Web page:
I do hope that the poor soul who designed Labour’s Brexit stance has had time to relax over Christmas. Coming up with a policy that satisfies Labour’s heavily Remain-leaning membership, while keeping hold of Leave voters in the North and Midlands can’t have been easy.
Consequently, as we argue in UK in a Changing Europe’s upcoming report on the UK-EU relationship, Labour’s policy since 2019 has been to criticise the government and point out what Labour wouldn’t do rather than spell out an alternative. ‘Making Brexit work’ or ‘sorting out the Northern Ireland protocol’ are admirable objectives, but voters were left in the dark about how the party would achieve them.
And then, in 2022, Starmer did begin to get into specifics. Sort of. He ruled out single market membership and committed to signing a veterinary agreement that would eliminate a number of checks between Britain and Northern Ireland. In other words, Labour committed to tinkering round the edges of the current arrangement, but the party won’t be seeking a much closer relationship with the EU.
Arguably this approach – avoiding getting drawn into a debate on the UK-EU relationship while reaffirming a commitment to Brexit – makes sense at a time when people are struggling to pay their bills and make it through the winter. Voters simply don’t consider Brexit to be a priority anymore. At the end of December, only 18% of the public considered the UK-EU relationship to be one of the most important issues facing the country – compared with 72% in early 2019.
And Starmer’s method does seem to be working. Labour is leading the Tories by 21% in the polls, and voters tend to think that he would make the better Prime Minister of the two options available. Furthermore, his approach has, to some extent, helped to combat the image of Labour as a ‘Remainer’ party, which is key to attracting back some of those votes lost in 2019. Data collected as part of our Brexit public opinion tracker shows that the number of people who believe that Labour is in favour of rejoining the EU has fallen over the last year.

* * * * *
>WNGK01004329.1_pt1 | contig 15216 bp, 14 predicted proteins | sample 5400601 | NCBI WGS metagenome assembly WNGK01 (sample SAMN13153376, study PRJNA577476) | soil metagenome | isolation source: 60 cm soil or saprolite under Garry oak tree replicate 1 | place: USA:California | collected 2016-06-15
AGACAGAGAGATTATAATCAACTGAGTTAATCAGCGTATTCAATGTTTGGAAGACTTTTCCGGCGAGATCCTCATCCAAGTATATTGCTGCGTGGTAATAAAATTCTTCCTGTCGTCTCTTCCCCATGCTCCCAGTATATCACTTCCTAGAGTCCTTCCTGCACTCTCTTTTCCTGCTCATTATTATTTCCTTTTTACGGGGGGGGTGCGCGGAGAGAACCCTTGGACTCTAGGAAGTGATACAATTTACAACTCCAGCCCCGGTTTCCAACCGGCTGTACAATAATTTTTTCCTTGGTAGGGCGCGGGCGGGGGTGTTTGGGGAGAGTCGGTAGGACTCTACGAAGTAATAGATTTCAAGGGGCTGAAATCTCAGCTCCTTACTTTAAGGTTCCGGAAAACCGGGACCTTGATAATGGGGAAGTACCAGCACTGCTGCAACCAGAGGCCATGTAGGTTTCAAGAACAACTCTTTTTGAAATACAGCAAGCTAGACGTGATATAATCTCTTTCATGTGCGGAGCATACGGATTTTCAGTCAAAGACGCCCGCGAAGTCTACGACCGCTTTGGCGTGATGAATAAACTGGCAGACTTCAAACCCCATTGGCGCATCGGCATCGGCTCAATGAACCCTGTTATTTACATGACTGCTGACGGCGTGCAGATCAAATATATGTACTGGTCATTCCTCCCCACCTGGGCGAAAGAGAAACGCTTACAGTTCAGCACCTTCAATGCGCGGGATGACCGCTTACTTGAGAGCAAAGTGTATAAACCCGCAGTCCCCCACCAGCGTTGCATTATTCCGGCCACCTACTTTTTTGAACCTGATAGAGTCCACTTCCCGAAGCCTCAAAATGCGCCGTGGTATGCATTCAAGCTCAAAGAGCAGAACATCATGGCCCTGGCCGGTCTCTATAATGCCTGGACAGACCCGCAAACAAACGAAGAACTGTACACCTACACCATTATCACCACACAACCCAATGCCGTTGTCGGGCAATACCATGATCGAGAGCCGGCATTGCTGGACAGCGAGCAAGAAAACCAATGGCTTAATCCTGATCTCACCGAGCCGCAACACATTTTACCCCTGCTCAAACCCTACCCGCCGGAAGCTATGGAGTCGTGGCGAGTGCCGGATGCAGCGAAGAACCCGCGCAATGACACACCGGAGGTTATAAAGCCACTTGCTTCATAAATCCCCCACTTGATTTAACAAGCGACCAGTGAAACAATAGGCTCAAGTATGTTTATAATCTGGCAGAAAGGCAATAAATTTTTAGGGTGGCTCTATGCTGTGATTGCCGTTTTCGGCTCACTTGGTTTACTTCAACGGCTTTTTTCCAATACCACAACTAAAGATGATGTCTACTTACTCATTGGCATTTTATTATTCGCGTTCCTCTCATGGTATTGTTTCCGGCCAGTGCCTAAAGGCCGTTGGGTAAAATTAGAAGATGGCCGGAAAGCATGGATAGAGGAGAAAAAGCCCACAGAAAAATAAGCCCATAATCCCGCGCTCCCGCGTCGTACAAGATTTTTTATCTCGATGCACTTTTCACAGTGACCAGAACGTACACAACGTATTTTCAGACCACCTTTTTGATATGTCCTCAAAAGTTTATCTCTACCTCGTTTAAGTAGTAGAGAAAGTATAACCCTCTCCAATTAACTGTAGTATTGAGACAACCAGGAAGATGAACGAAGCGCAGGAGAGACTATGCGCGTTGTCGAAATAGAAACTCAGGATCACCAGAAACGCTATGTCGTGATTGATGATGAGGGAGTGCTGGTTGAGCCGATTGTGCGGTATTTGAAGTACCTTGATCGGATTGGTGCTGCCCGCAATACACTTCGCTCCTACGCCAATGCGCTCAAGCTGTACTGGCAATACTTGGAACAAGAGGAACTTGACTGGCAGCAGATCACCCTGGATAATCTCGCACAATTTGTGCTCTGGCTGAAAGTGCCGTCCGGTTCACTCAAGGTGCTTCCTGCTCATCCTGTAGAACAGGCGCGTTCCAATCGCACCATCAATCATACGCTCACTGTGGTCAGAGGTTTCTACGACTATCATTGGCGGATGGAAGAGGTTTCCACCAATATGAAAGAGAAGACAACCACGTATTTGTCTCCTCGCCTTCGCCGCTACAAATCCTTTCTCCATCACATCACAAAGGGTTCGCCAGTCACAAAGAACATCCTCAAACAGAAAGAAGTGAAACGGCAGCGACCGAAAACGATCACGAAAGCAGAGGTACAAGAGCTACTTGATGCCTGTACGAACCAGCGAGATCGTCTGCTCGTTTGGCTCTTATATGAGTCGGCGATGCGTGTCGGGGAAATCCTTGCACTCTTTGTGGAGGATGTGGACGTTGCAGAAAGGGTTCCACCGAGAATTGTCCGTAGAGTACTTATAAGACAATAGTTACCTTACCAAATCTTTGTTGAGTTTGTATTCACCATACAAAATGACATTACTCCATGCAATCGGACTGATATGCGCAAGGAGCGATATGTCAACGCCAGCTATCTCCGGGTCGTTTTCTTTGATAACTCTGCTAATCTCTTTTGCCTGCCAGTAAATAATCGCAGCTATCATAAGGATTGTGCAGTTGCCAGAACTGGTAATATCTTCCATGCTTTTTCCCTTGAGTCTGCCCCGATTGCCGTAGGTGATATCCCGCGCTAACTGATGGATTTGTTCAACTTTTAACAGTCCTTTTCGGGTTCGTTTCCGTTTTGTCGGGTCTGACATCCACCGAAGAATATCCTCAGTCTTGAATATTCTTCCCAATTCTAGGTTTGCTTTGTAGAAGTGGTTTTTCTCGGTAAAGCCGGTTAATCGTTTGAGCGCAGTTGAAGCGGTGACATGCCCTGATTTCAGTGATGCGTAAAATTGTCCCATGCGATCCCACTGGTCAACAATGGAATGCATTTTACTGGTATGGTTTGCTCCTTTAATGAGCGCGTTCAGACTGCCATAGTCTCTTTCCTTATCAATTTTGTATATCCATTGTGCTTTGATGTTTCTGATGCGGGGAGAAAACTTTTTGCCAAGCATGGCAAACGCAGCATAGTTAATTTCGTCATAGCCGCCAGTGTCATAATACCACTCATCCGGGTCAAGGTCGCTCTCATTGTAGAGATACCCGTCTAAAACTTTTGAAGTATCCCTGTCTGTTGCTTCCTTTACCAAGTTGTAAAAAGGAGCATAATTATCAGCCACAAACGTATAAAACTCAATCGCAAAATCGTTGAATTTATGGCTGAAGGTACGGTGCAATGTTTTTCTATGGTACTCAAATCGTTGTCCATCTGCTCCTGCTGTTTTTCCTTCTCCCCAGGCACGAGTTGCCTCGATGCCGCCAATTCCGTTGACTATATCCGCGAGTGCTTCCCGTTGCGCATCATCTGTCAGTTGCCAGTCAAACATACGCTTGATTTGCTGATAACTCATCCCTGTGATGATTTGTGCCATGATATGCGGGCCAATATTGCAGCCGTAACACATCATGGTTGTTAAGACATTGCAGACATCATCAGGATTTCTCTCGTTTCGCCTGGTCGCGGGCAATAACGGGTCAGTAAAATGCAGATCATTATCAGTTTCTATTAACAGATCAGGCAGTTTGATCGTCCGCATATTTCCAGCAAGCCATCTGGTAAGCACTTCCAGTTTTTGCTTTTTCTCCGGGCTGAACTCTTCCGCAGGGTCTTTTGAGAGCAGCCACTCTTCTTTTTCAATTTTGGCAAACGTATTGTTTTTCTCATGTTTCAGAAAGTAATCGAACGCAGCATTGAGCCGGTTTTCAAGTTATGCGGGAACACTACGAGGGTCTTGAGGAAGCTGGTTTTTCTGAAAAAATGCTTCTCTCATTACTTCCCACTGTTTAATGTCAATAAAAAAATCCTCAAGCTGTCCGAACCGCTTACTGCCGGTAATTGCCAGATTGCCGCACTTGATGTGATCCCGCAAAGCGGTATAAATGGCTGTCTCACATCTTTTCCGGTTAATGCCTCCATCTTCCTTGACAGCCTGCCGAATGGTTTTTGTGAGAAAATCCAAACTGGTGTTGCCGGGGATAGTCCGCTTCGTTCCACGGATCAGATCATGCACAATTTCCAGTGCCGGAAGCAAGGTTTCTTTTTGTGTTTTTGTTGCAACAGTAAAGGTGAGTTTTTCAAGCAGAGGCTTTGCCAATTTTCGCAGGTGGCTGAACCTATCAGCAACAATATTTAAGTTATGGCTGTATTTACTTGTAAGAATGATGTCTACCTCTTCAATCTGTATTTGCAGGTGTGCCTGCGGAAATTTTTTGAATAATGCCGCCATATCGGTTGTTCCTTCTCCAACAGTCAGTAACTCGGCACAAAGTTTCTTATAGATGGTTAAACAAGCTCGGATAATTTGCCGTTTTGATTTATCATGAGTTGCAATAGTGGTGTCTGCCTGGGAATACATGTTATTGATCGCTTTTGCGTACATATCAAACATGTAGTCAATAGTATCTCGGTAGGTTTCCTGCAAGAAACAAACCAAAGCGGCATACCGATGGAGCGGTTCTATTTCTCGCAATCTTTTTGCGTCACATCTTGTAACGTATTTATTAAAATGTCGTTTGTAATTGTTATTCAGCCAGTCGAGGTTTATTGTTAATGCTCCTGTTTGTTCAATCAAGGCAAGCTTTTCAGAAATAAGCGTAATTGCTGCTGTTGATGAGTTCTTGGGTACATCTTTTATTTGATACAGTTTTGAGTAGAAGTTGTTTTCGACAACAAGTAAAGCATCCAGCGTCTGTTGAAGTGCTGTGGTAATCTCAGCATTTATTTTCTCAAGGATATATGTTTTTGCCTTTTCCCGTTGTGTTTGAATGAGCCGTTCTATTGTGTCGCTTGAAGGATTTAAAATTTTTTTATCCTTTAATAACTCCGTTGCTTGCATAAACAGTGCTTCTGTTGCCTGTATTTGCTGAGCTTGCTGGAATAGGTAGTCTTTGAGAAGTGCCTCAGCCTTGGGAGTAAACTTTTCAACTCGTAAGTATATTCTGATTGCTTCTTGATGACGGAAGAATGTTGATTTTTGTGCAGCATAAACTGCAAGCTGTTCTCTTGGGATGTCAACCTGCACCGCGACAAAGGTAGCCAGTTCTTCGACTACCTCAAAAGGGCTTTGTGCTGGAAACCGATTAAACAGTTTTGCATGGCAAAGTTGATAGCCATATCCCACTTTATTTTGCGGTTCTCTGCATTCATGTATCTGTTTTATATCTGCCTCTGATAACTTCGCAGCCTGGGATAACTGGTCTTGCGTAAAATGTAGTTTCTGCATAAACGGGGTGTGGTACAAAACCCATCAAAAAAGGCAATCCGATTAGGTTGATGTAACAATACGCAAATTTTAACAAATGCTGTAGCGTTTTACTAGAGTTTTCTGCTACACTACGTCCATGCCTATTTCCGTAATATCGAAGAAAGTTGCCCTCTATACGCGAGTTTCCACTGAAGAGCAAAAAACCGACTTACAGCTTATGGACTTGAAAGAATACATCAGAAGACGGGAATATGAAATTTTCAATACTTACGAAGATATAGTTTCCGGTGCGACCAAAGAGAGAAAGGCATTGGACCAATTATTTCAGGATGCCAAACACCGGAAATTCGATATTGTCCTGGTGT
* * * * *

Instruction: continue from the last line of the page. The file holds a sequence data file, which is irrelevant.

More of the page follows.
There doesn’t, therefore, seem to be any incentive for the party to change its strategy. But, as we enter 2023, the polling increasingly suggests that tinkering around the edges of the current agreement may not be what voters want. Throughout last year, voters became more likely to say that leaving the EU was the wrong thing to do. A clear majority emerged in favour of rejoining – peaking at a 14% lead for rejoin in October. Voters have also become increasingly likely over the last 12 months to draw a link between Brexit and their day-to-day lives. More than 60% of respondents agree that their cost of living has increased as a result of Brexit.
Crucially, this increasingly negative view of the impact of Brexit on the UK economy is shared by Leavers and Remainers. Although people who voted Remain have been significantly more likely to hold this view across the year, a good portion of Leavers now do too – peaking at 35% in October 2022, up from 26% at the start of the year. Yet Labour’s current approach would do little to mitigate the economic impact of leaving the EU. A stronger position would surely appeal to voters facing record levels of inflation and the onset of a recession.
That doesn’t mean that Labour should abandon its commitment to staying outside the EU and respecting the mandate of Brexit. Most voters, including a good portion of Remainers, tend to think that politicians should focus on making the best of it. Some four in five people would still vote how they did in 2016, and voters over 50 – increasingly Labour’s Achilles heel – are the least likely to have changed their view on Brexit.
But if public opinion continues to follow its current trajectory, and voters continue to link the economic situation to Brexit, a more proactive approach may be needed. Labour needs to start to think about what it will deliver in government and how it will work with the EU not just in theory, but in practice.
Starmer could, for example, backtrack on his outright rejection of any Swiss-style deal with the EU and say that a Labour government would more closely align with Europe in some key areas. Our polling shows that aligning with European regulations on goods and food and mutual recognition of qualifications is more popular than not across Labour voters, Conservative voters, Leavers and Remainers.
Outlining a clear plan would be beneficial given that 14% of the electorate say Labour has no clear policy on Brexit, down just 1% since the beginning of 2022. Reaffirming that Labour would keep the UK out of the EU, whilst clearly outlining how the UK can work with Europe to the benefit of the British economy and security would help to solve this issue while reassuring swing voters that Labour is not the party of Remain.
Labour has certainly made some progress in shaking off its Remainer reputation. At a time when Brexit isn’t a priority for many voters, perhaps maintaining a non-committal position on Europe will pay dividends at the next election. But if public opinion continues to shift – and it might under the impact of the continuing economic crisis – the party may need to rethink its approach. It’s certainly enough to keep the Labour staffer in charge of the party’s Brexit policy awake at night.